Advisors to Clients on Banking Crisis: ‘Don’t Panic’

Advisors to Clients on Banking Crisis: ‘Don’t Panic’

Vance Barse and Rita Cheng are telling their clients there’s no need to do anything rash.

Reviewed by: Heather Bell
Edited by: Heather Bell

In the past few weeks, we’ve seen the collapse of two relatively small banks that were not considered to be “systemically important” and the rescue of Credit Suisse by its fellow Swiss financial institution UBS.

That alone has been enough to give investors jitters. But with inflation high and the Fed seemingly determined to continue hiking rates, the banking disasters sent related exchange-traded funds into a tizzy of volatility.  

While broad financial equity ETFs covering the U.S. and Europe are down between 10% and 11% since the Silicon Valley Bank disaster kicked off on March 8, ETFs focusing specifically on banks were essentially hit twice as hard.  

The $3.1 billion SPDR S&P Regional Banking ETF (KRE) is down nearly 24% in less than two weeks, and the $1.3 billion SPDR S&P Bank ETF (KBE) is down 21% while the $1.4 billion Invesco KBW Bank ETF (KBWB) fell 23.5%.  

Vance Barse, founder and wealth strategist of Your Dedicated Fiduciary, and Marguerita Cheng, CEO and founder of Blue Ocean Global Wealth, say investors should remain calm and not do anything rash.  

Bank Crisis Sparks Fear 

“I think the 24-hour news reel on the banking crisis has served as great fodder for the masses to live in their amygdala function, which has resulted in a lot of panic calls because it reminds people of the fear that was so rife throughout the 2008 crisis,” Barse said, referencing the part of the nervous system that handles responses to threats and fear.  

“It's prudent to proceed with caution and really understand what's in a portfolio and what due diligence and risk management measures should be employed, because we're living in a world where monetary policy seems to change by the minute,” he added. He advises that individuals set emotions aside and look analytically at the situation and how it is different from 2008, not least because there is not as much leverage in the market.  

However, Barse thinks investors who focus on the bank collapses are missing the real story around what he describes as the “massive volatility” that has been seen in interest rates and yields recently.  

He notes that the massive moves in Treasury securities are reminiscent of those seen around the time of the 1987 stock market crash. His key takeaway from what occurred in 2008 and more recently with regard to Silicon Valley Bank and Signature Bank is simply that we are currently seeing the fallout from the rapid increase in interest rates hitting the banking industry, even as the Fed takes steps to shore up the banking industry.  

He emphasizes that the government does not want the banking system to fail: “There's been no shortage of reassurances from key members of the government that our banking system is well capitalized and, ‘everything is fine.’”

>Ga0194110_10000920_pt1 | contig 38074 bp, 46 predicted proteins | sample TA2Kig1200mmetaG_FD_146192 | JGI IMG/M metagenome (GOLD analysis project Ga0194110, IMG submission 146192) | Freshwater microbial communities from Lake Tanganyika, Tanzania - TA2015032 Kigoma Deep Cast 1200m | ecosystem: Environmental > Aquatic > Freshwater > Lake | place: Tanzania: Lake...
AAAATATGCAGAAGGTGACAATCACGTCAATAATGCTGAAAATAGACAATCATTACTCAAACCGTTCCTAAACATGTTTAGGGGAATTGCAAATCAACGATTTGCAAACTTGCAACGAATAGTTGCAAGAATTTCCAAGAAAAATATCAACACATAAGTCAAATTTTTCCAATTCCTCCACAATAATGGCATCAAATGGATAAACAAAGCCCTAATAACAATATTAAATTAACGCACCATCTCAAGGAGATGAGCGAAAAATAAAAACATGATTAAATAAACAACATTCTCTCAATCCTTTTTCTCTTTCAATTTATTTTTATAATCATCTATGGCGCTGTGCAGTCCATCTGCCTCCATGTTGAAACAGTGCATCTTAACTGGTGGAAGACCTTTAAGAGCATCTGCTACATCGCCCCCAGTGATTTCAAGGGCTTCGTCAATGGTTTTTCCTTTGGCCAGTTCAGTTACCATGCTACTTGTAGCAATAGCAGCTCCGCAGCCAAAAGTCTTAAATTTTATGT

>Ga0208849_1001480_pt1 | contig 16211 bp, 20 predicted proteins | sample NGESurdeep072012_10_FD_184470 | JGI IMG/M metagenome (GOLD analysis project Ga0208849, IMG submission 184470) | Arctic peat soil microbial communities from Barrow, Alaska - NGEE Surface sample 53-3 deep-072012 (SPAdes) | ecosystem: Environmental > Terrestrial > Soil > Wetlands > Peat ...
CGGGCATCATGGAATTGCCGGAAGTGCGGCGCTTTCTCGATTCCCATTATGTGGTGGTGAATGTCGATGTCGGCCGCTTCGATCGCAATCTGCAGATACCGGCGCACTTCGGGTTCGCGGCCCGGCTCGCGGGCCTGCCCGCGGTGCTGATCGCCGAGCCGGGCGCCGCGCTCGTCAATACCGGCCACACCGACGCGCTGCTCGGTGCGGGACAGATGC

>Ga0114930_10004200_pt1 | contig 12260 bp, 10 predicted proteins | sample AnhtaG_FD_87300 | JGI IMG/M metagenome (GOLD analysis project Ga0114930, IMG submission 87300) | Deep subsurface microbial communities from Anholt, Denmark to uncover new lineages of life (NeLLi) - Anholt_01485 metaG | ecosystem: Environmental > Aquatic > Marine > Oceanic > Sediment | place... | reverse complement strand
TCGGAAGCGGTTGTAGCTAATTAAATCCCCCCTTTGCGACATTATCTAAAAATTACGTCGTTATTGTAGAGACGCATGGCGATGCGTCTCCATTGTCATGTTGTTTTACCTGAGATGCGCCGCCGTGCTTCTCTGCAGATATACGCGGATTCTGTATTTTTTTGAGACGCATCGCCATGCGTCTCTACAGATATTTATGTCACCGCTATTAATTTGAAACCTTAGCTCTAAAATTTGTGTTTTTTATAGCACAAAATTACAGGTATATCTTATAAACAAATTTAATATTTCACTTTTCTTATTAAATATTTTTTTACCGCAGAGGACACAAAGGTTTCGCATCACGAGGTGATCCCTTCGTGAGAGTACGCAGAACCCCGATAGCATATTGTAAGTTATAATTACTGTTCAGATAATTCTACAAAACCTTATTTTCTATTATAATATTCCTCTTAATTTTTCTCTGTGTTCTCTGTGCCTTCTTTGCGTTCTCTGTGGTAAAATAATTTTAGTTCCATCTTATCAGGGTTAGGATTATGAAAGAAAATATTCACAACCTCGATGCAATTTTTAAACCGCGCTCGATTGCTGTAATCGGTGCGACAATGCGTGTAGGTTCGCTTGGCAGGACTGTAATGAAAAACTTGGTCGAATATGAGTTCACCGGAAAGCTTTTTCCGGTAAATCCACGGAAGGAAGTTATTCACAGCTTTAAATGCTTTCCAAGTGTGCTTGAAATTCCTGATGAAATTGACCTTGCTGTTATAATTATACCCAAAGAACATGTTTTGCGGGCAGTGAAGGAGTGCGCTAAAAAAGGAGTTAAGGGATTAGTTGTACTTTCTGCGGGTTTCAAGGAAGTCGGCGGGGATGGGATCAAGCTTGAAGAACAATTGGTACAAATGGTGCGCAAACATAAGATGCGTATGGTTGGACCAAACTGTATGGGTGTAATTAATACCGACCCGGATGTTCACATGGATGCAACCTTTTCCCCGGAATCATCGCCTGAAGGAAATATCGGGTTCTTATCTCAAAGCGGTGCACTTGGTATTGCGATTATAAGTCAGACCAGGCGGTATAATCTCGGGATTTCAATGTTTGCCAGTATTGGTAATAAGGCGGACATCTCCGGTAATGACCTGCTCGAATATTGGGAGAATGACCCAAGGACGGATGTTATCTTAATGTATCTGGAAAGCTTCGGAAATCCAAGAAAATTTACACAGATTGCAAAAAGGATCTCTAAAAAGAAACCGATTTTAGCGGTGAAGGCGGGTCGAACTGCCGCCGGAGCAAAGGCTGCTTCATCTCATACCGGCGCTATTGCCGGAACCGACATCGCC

“I just think that the playbook needs to be updated, both at the Fed and also with respect to stewards of capital and self-directed investors,” Barse added. He labels the lens through which those entities viewed markets and the economy from 2009 through 2021 as “the old playbook.”  

“We now have real inflation; fundamentals matter; and it's a new paradigm,” he concluded. 

Understanding the Crisis 

Cheng, whose practice serves many small business owners, says that her first step is to acknowledge that the situation is unsettling.  

“I am not a therapist. I am not a policy expert. But I explain things,” she said of her role.  

Cheng has been emphasizing to her clients that individual bank accounts are insured by the FDIC for up to $250,000. For some businesses, like those involved in construction, there may be more money held in cash, so she advises her clients to diversify their banking relationships so that their money is held across more than one institution at any given time. 

She also understands how disturbing it is that Credit Suisse, domiciled in a country known for its expertise in banking, was the financial institution that needed rescuing, though she asserts that Credit Suisse has been mismanaged since at least 2020. Still, Cheng believes that the banks themselves are sound, and what has been unfolding is more of a liquidity issue ultimately caused by the hikes in interest rates than anything else. 

If you want to be tactical, she says, there’s an opportunity to buy bank stocks at low prices right now. As a planner though, Cheng advises against going “all in” on the sector.  

She also notes that I-bonds, a Treasury security with interest rates tied to the inflation rate, are still attractive, even if an individual can only buy $10,000 worth of them in a calendar year. Cheng urges investors to continue to contribute to their retirement accounts at the same level in order to take advantage of dollar cost averaging.  


Contact Heather Bell at [email protected] 

Heather Bell is a former managing editor of She has also held editorial positions at Dow Jones Indexes and Lehman Brothers. Bell is a graduate of Dartmouth college and resides in the Denver area with her two dogs.